Art and Monuments; Inescapable Sorrows
Faculty member Karen Gover recently published a guest blog post on Aesthetics for Birds about Christoph Büchel's controversial petition to designate President Trump's eight border wall prototypes as a national monument.
From Gover's "Art and Monuments: The Case of Trump's Border Wall":
"Monuments are inherently political in a way that other kinds of artworks are not. As the recent controversies surrounding the removal of civil war monuments has made painfully clear, monuments make a public statement about what citizens should value and remember. [...] By petitioning that the wall prototypes be preserved indefinitely as a kind of memorial to bigotry, Büchel implicates anti-immigration Trump supporters and the liberal elite art establishment under the same proposal."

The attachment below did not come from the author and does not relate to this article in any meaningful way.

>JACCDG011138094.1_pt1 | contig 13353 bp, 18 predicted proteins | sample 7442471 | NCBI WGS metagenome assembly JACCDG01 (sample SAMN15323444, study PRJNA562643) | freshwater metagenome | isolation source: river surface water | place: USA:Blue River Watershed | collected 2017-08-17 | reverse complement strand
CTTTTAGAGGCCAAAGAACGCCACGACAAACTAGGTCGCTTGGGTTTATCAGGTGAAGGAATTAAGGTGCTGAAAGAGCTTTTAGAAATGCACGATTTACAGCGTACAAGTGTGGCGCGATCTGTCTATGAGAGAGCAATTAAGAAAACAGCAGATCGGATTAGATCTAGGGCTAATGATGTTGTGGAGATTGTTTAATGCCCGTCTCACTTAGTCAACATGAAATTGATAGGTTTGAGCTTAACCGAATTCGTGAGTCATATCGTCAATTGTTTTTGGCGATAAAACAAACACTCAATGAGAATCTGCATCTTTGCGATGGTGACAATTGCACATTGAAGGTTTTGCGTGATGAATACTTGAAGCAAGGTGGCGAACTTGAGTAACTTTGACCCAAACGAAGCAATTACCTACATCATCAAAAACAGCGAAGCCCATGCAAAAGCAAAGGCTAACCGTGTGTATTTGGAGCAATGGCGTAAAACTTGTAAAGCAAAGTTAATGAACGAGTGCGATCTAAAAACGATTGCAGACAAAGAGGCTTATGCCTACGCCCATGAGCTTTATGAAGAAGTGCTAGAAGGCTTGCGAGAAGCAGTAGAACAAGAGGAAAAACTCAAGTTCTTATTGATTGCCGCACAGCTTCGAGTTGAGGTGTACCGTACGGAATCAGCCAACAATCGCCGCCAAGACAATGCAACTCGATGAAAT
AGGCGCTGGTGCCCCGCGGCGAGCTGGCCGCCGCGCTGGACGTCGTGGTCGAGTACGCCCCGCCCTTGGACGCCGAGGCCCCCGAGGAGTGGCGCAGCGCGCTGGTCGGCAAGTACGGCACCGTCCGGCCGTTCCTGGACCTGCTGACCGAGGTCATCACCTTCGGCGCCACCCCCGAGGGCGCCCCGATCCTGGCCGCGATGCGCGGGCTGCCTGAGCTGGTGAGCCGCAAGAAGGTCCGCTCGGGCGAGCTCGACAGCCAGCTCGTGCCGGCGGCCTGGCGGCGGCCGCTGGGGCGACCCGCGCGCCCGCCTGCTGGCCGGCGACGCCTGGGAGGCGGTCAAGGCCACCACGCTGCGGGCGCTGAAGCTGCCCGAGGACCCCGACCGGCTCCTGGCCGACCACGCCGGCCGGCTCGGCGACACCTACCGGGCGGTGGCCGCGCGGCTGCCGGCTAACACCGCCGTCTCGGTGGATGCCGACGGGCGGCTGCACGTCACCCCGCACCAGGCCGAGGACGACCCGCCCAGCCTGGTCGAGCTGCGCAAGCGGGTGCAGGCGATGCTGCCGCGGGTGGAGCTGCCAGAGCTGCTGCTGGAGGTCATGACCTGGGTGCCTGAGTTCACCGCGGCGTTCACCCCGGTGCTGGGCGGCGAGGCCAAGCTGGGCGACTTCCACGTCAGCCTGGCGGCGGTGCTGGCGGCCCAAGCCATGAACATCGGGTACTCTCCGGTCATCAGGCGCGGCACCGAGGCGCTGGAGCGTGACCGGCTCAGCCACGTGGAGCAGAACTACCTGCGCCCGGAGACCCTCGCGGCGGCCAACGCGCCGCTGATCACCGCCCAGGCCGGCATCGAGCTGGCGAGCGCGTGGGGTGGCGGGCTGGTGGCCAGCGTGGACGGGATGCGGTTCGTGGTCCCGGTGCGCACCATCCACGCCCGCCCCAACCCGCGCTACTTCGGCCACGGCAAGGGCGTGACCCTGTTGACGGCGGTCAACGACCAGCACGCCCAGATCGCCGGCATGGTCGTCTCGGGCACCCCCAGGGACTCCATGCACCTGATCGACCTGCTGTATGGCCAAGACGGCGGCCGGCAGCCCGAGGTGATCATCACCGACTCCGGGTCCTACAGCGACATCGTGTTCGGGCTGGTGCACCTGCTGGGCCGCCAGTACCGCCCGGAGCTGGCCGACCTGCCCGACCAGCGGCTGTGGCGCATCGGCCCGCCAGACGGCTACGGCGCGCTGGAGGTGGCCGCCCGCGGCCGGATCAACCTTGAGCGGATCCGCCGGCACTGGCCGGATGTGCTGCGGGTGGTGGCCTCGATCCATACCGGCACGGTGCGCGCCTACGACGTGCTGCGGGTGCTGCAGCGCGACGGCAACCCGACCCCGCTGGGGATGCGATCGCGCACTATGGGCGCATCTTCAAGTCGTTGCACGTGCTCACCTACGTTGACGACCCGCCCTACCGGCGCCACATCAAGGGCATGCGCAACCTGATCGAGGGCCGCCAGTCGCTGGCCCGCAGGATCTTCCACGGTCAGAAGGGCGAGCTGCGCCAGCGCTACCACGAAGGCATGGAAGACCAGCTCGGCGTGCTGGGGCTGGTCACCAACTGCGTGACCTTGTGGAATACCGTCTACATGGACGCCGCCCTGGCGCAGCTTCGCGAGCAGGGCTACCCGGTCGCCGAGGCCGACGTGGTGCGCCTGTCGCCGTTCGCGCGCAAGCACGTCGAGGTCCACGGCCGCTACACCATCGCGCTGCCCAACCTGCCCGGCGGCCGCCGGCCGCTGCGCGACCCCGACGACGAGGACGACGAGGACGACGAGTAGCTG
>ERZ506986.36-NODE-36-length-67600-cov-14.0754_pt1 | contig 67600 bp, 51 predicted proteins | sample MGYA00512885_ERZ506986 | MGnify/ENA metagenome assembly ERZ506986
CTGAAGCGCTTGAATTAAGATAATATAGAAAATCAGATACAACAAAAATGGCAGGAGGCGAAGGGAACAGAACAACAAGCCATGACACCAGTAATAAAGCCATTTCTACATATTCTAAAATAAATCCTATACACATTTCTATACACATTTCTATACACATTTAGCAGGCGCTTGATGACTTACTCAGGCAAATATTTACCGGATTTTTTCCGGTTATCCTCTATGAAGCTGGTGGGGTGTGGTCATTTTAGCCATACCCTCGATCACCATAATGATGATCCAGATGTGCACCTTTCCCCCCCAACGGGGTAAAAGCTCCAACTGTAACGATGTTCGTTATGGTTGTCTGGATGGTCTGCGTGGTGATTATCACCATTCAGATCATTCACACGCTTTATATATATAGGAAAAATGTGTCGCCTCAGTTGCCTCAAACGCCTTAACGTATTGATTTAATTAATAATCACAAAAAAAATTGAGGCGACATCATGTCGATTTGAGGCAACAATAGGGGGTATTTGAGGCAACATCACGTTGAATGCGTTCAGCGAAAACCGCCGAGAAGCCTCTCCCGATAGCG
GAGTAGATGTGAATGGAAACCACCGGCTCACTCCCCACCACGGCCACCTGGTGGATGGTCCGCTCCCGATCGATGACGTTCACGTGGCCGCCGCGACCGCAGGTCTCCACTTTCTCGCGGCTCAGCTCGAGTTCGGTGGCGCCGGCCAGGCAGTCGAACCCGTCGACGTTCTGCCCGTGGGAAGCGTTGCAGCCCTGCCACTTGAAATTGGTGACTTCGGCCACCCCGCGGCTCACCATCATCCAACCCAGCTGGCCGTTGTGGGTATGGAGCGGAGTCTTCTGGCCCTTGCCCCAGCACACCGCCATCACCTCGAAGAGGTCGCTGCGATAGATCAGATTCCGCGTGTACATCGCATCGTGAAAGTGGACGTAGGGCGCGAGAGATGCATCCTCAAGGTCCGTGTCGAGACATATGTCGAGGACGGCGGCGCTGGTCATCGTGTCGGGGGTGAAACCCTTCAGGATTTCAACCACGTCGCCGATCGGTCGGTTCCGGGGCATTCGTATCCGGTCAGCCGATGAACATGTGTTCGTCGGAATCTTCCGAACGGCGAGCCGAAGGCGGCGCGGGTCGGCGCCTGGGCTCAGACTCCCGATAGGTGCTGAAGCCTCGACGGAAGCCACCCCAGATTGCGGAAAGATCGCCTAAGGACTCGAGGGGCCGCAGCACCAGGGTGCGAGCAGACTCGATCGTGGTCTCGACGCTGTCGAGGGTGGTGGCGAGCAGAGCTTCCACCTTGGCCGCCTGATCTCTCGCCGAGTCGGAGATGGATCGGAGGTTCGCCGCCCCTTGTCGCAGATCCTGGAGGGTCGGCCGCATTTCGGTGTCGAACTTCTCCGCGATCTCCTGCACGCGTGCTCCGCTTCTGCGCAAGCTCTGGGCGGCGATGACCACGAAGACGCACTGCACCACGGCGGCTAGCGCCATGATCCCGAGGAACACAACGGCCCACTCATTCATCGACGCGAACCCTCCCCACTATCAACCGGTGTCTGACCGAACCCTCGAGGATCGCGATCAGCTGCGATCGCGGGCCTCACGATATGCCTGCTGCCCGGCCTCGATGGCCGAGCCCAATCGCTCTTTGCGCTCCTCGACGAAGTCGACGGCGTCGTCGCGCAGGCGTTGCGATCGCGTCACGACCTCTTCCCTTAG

Gover Publishes in Times Higher Education
Gover's review of Scott Samuelson's Seven Ways of Looking at Pointless Suffering: What Philosophy Can Tell Us About the Hardest Mystery of All was published by Times Higher Education. Her review explores the grace and grit necessary for dealing with the problem of pointless suffering.
If meaningless suffering is constitutive of a human life, if it is inescapable and ineluctable, then we must reconcile ourselves to this fact with as much grace and resilience as possible. And yet, at the same time, we cannot simply roll over and accept suffering if and when we are able to intervene.